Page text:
Genesis 8:15-9:17 The Noahic Covenant In Succession.

“Then God Spoke,” echoes the original word spoken at creation (v. 15). Noah is called, along with his family and indeed the whole of creation, to fulfill the original creation mandate of dominion stewardship. God called every living thing out of judgment into a condition of a new heavens and a new earth. As with Adam, so with Noah, this restoration comes via an administration of the covenant of grace. “Then Noah built an altar to the LORD, and took of every clean animal and of every clean bird, and offered burnt offerings on the altar” (v. 20). Noah did as God spoke to him. This was the first axiom of Noah’s thought and existence. It is by this word that he knew the way of reconciliation. Moses goes from using the name ‘God’ to that of the covenant making and covenant keeping ‘LORD’ (vv. 20-21).

The renewal of the covenant comes at this point to show that the original creation mandate would only come via the covenant of grace. Only as “the LORD smelled a soothing aroma” coming from the offering of the sacrificial victims, do we find the promise of this covenant administration. The promise is one of a creation which the whole of creation could depend on, including the very course of linear time and history. This covenant teaches us that this dependability ultimately rests in the sovereign will of the LORD of the covenant. This word spoken also acknowledges the sinful state of the human heart, and hence the provision made via the sacrificial victims and innocent blood shed. The LORD promises the regularity of creation for His image bearer to fulfill the mandate given, and a means of dealing with sin.

The LORD’s promise is God’s blessing, and the dominion mandate is reiterated. With the fall we now also have the animals as food, “even as the green herbs” (v. 3). The only prohibition at this stage, is the restriction on eating blood (v. 4). Since life is in the blood, we also now have the prohibition against murder. Any beast or man who takes the life of another man will be required to give his life as a consequence. We should also not lose sight of the command given for the duty of the kinsman redeemer to be the one to redeem the innocent brother’s life (Cf. Nu. 35:19-21). “From the hand of every man’s brother I will require the life of man” (v. 5). Of course, the actual command itself is reiterated in the Decalogue (Ex. 20:13; Dt. 5:17). The prohibition of murder is also reinforced by the reality that man is uniquely created as God’s image bearer (v. 6 Cf. 1:26).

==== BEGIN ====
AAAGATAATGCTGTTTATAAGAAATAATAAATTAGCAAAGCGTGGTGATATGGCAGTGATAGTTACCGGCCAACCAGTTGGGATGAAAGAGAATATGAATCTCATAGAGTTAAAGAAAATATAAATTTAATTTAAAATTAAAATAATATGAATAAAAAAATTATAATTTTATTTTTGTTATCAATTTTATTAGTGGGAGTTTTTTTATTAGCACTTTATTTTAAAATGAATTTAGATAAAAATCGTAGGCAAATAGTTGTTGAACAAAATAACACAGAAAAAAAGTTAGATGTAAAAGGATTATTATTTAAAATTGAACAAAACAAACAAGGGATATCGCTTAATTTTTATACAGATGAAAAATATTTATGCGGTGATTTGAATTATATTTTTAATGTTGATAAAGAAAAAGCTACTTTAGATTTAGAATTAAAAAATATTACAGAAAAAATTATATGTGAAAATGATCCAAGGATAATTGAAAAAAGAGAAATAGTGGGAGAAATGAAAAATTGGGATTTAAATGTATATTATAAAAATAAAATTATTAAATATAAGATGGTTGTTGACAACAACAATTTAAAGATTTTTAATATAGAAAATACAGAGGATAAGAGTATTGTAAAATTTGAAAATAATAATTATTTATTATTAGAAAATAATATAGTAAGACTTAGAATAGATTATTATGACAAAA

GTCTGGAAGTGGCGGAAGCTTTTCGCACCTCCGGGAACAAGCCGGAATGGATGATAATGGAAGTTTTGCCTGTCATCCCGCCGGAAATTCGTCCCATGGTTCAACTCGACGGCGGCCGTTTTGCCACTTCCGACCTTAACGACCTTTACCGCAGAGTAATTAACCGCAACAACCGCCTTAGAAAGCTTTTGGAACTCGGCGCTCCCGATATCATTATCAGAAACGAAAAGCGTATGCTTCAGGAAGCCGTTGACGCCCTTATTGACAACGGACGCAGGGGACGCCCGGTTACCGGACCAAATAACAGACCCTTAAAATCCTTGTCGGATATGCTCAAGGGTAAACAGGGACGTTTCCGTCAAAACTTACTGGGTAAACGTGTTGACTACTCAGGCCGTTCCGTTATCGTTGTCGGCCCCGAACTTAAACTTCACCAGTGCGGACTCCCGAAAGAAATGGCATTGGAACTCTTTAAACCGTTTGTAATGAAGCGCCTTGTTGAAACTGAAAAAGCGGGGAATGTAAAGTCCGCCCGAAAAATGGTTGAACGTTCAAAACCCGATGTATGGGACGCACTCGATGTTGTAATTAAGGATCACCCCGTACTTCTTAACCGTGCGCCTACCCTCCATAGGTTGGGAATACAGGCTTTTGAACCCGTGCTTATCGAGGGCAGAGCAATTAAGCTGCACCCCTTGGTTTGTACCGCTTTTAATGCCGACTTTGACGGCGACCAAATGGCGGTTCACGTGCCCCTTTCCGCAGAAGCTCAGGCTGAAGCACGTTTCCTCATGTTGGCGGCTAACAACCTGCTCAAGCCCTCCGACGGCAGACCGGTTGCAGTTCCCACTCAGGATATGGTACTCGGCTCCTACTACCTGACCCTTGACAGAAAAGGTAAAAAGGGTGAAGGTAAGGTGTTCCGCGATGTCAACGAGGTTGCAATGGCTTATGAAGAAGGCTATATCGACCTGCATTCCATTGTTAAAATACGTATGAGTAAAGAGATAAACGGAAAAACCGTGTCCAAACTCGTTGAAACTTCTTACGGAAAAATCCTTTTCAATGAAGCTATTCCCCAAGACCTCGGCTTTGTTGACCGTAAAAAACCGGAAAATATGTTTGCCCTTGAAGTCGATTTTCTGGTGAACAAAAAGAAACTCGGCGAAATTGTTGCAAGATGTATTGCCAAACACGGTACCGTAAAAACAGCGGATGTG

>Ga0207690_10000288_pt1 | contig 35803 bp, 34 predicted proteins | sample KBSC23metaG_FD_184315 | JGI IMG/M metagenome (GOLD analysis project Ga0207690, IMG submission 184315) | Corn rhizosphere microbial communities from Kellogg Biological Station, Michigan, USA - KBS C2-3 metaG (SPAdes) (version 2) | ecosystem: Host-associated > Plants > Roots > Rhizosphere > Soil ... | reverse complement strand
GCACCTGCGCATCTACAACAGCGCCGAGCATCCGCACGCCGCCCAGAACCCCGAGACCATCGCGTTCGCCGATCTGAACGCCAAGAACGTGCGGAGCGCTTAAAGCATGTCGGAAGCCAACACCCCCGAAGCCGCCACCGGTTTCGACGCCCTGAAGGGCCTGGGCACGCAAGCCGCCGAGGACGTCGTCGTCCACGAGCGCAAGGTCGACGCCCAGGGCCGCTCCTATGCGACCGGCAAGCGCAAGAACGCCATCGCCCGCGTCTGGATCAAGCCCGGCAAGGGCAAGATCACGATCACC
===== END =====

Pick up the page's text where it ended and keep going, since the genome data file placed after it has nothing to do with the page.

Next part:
The duty to multiply and fill the earth is again reiterated (v. 7). Again God speaks to Noah, “And as for Me, behold I establish My covenant with you and with your descendants after you” (vv. 8-10). So the duty for Noah remains the creation mandate, but the covenant is what God Himself will establish. The former can only be accomplished through the latter. The promise of the regularity of the creation is also reiterated (v. 11). The sign of this covenantal administration would be the rainbow (vv. 12-14). The rainbow likely always existed up to this point, but now it takes on added covenantal significance. Again we find the word ‘remembrance’, not that God could somehow forget, but as an indication of this special relationship, indicated by the sign given (v. 15, 17).

That this was a renewal of the one covenant of grace is made clear by God calling it “the everlasting covenant” (v. 16). The covenant with Abraham and his seed is also described as “an everlasting covenant” (Gen. 17:13, 19). The covenantal administration under Moses is also described as “an everlasting covenant” (Lev. 24:8), as also with the Davidic (II Sam. 23:5). The initial covenant of works under Adam was never described as everlasting. In point of fact, when it was broken Adam and Eve were barred from the tree of everlasting life (3:22-24). Everlasting life would never come by way of works. In the same way the final administration of the one covenant of grace, the new covenant, is also described as “an everlasting covenant” (Jer. 32:40; Heb. 13:20), in the line of succession from the Davidic (Is. 55:3).

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